BEIJING – The top U.S. envoy urged delegates at the North Korean nuclear talks Wednesday to start hashing out details of a disarmament deal, warning the latest round negotiations could end with no real progress.
China's foreign minister echoed the called, urging all sides to live up to promises made in a September 2005 agreement for North Korea to disarm in exchange for economic aid and security guarantees. The six-nation talks started Monday after Pyongyang ended a 13-month boycott during which it tested its first nuclear bomb.
"The urgent thing is to make some plans to enact the joint statement and to realize all the commitments every party made," Li Zhaoxing said, according to a ministry statement. "We should make concerted efforts to overcome all differences in order for the talks to move forward and reach practical results."
Assistant Secretary of State Christopher Hill said delegates should start working on a draft agreement if they hope to make any progress.
"If we are going to get to the end of the week and have something tangible, I think we probably need to be working at something on paper in the very near future," he told reporters shortly before Wednesday's meeting started.
"At this point I don't want to say I am pessimistic or optimistic," he said. "I just don't know where we are going to end up."
After the meeting, South Korean negotiator Chun Yung-woo said talks would run through Friday but cautioned there was no guarantee of a breakthrough.
"We had initially targeted to end the talks tomorrow, but since serious discussions are continuing ... we have agreed to continue the talks," he told reporters. "We cannot predict that we will be able to produce a document of breakthrough agreements after two days."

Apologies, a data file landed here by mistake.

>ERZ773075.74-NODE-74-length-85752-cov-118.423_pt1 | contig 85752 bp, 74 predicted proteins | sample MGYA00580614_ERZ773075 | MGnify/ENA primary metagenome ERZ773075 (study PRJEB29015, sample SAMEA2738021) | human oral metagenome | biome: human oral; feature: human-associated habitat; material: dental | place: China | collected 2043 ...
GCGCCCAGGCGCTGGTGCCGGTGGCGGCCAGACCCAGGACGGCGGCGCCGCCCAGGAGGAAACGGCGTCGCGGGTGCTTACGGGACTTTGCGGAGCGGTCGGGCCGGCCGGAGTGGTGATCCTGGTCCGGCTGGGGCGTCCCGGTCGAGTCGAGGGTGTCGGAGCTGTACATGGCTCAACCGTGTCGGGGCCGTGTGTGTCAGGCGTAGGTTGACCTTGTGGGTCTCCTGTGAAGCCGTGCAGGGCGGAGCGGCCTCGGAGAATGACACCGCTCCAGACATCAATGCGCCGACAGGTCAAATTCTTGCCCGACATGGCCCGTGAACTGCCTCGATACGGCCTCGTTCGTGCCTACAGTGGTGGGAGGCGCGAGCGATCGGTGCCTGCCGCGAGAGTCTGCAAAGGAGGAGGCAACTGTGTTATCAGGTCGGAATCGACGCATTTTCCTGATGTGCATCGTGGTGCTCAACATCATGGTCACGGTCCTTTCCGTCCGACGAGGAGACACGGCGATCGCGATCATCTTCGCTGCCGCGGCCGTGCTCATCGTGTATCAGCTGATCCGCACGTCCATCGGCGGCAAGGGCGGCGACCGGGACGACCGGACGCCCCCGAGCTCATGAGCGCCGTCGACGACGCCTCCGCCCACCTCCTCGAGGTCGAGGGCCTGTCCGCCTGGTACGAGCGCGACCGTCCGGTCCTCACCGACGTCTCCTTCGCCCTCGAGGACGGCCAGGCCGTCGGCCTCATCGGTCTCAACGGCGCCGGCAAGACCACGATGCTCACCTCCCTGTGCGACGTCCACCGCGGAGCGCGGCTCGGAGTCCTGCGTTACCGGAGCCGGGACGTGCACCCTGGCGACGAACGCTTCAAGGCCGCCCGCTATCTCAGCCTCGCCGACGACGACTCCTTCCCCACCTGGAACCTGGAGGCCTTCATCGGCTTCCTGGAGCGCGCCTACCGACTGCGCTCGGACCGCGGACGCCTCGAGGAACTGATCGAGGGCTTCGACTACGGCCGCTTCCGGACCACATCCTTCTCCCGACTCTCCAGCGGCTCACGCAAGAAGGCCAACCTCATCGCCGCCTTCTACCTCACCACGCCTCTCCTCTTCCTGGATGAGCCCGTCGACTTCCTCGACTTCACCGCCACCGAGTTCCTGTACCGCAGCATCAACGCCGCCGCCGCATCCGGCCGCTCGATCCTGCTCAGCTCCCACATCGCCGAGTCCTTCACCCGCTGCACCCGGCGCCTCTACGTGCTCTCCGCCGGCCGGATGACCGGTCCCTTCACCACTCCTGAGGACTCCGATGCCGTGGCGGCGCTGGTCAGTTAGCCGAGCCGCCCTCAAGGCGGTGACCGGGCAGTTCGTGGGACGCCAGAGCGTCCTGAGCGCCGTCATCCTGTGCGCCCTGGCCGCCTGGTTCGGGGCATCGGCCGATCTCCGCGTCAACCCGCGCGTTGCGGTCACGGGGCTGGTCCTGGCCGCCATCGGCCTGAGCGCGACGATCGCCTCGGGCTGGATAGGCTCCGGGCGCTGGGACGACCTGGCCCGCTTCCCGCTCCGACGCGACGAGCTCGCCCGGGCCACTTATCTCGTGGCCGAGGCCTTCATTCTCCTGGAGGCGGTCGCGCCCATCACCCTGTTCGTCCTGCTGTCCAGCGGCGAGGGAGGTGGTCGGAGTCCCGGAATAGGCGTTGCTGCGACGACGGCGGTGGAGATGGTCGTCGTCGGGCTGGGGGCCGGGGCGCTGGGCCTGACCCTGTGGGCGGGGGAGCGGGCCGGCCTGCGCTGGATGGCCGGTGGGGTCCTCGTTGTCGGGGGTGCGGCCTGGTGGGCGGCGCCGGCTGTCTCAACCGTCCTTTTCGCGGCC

A South Korean news report said U.S. officials had outlined a process in which North Korea would first freeze its nuclear program, then allow inspections and eventually disarm.
As soon as North Korea allows the return of nuclear inspectors, Washington would be willing to provide a written pledge not to seek to topple the communist regime by force, the Yonhap news agency reported, citing diplomatic sources at the talks.
Hill has declined to release details of any U.S. proposals. Chun said only that the sides have discussed details of previously made proposals.
In separate talks, U.S. and North Korean financial experts met for five hours over Washington's campaign to isolate the regime from the international banking system.
The U.S. blacklisted a Macau bank where the North held accounts, accusing it of complicity in Pyongyang's alleged money laundering and counterfeiting of $100 bills. North Korea cited the measure in boycotting the nuclear talks.
Daniel Glaser, U.S. deputy assistant secretary for terrorist financing and financial crimes, said a resolution of the issue would require a "long-term process."
At the start of talks Monday, the North reiterated a slew of long-held demands, including an end to the U.S. financial restrictions as a precondition for disarming. The demands from a regime emboldened by its confirmed nuclear status have raised doubts about an imminent resolution to the standoff.
North Korea's state media kept up its tough rhetoric Wednesday.
"This is clear proof that (the U.S.) is seeking to vanquish (North Korea) with a military strong arm, whetting its sword of aggression under the mask of dialogue," the North's main Rodong Sinmun newspaper wrote in a commentary, according to the country's official Korean Central News Agency.